Legislation opens path to removing insurrectionist Senators Hawley and Cruz
Photos of Sens. Josh Hawley, left, and Ted Cruz, right, saluting the mob have cemented their legacy as accomplices in the Trump insurrection. | AP photos

At least partially under the radar yesterday was a move by a newly elected member of the House that has opened the door to use of Section 3 of the 14th Amendment to the Constitution to remove from office two top instigators of the fascist insurrection at the Capitol last week.

That section of the Constitution gives Congress the power to remove any lawmakers engaged in insurrection or rebellion against the United States. It is cited in the Article of Impeachment against President Donald Trump, but GOP Senators Josh Hawley of Missouri and Ted Cruz of Texas undoubtedly stand out for having committed that crime as well.

To her credit, the newly elected Democratic Congresswoman from Missouri, Cori Bush, bravely stepped up and submitted legislation demanding the removal of any elected officials involved in inciting last Wednesday’s right-wing insurrection against the United States.

New Rep. Cori Bush, D-Mo., has proposed legislation requiring the removal of insurrectionist lawmakers under the terms of Sec. 3 of the 14th Amendment to the Constitution. It opens a path for the removal of Sens. Hawley and Cruz. | Caroline Brehman / CQ Roll Call via AP

Numerous lawmakers are saying privately to members of the press that the bill is aimed specifically at Hawley and Cruz. Both of these individuals are leaders of the insurrection that came to a head last week; they stood at the head of the mob in hopes of capturing Trump’s voting base and boosting their chances of winning the Republican presidential nomination in 2024.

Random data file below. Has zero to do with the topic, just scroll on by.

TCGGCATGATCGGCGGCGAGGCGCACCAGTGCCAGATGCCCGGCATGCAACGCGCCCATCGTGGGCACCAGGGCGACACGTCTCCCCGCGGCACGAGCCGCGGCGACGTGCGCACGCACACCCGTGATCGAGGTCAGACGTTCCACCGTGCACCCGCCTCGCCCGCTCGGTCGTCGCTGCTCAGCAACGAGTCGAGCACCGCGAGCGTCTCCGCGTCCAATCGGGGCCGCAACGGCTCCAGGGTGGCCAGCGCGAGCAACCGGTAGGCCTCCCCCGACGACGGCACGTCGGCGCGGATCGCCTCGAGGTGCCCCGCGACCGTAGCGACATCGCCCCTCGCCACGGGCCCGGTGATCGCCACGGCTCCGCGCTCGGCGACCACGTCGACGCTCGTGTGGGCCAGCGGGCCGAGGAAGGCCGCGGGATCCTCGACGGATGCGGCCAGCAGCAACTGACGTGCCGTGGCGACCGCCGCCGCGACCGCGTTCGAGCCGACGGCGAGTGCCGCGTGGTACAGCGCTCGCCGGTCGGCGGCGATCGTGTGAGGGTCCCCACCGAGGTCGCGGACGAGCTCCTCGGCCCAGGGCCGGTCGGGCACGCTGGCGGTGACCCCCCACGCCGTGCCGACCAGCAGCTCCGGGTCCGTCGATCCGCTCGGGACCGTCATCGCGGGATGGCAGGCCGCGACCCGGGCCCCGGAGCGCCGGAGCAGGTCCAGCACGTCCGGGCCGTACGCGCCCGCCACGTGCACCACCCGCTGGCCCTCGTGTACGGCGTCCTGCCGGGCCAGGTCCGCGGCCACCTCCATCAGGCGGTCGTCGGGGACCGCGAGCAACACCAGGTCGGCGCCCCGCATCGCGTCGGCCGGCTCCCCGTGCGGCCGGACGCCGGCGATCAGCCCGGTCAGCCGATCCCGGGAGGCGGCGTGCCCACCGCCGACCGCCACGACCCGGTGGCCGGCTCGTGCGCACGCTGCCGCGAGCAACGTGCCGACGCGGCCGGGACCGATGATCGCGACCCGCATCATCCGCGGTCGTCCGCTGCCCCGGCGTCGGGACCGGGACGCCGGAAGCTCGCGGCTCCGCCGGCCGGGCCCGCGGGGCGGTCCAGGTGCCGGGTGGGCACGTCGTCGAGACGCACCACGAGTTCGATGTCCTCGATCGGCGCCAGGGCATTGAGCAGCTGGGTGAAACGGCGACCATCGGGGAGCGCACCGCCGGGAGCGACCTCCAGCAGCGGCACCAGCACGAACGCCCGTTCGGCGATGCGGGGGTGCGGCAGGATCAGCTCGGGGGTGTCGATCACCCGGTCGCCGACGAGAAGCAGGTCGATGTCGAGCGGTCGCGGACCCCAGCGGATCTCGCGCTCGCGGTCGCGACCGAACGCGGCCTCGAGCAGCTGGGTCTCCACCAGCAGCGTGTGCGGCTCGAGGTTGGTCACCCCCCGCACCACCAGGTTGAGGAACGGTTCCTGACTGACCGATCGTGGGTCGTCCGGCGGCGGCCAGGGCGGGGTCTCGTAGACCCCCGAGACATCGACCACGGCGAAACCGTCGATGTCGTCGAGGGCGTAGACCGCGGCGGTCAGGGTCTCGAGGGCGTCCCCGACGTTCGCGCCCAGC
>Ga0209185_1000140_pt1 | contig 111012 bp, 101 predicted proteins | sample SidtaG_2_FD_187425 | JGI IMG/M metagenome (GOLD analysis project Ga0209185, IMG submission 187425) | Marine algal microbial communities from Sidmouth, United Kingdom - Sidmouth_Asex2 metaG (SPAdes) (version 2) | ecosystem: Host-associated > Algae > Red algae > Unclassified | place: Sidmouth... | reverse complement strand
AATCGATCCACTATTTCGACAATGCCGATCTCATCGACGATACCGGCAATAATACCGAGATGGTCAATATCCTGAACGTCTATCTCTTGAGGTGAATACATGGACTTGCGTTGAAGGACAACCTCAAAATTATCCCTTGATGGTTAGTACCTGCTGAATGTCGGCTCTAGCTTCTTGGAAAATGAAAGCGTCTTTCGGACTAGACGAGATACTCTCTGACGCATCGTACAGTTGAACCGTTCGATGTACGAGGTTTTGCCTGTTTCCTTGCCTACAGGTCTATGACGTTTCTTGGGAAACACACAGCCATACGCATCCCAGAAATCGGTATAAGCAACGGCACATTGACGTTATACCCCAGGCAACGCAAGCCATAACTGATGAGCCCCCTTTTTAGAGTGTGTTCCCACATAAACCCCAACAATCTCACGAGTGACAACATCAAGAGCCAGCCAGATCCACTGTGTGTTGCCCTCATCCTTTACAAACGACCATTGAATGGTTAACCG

They had hoped that their actions would give them a high profile among right-wing extremists and white supremacists who would see them as dedicated individuals willing to fight and die for Donald Trump.

What the two fascist-minded senators left out of their calculation is that the 2020 election results would change the balance of forces in U.S. politics. The election ushered in a new influence on the political scene—the broad people’s coalition of labor and all its allies that propelled the Biden-Harris ticket to victory. That victory is now figuring in the unraveling of the grand plans of Hawley and Cruz.

Before the horror show in Washington last week, Hawley and Cruz thought they had it made. They posed as the clean-cut Ivy League graduates who were working tirelessly inside the government to bring about the world desired by the Trump base and the right-wing mobs planning to come to the Capitol. They portrayed an image of themselves as warriors behind enemy lines, fighting to “drain the swamp” from within.

Hawley will indeed be remembered for what he thought would plant his heroic legacy forever—the photo of him outside the Capitol just prior to when it was overrun, pumping a victory fist into the air to salute the Trump mob. And Cruz will be remembered for what he thought would plant his heroic legacy—his speech to the Trumpites before their attack, urging them on to “fight” like hell for the Great Leader Trump.

They relished in all the praise they got from right-wing media, online and off, for fighting the good fight to save civilization from those who would defile it—African Americans, socialists, communists, anyone and everything outside the neo-fascist orbit.

They stuck with it right up until the mobs made it onto the Senate floor. Then, like the two cowards that they are, they went into hiding. They were no longer the leaders of the insurrection which they had encouraged and incited.

They are now being spurned by everyone: the movements that elected Biden and Harris and also the Republicans who were supposed to be their friends.

Bush, who has introduced the bill which could be used to remove them, just joined Congress and is the newest member of the “Squad” in the progressive caucus.

“The names of Cruz and Hawley should go down in history next to people like Benedict Arnold,” Democratic Arizona Rep. Ruben Gallego said yesterday, “They are just traitors to the country and traitors to the Constitution.”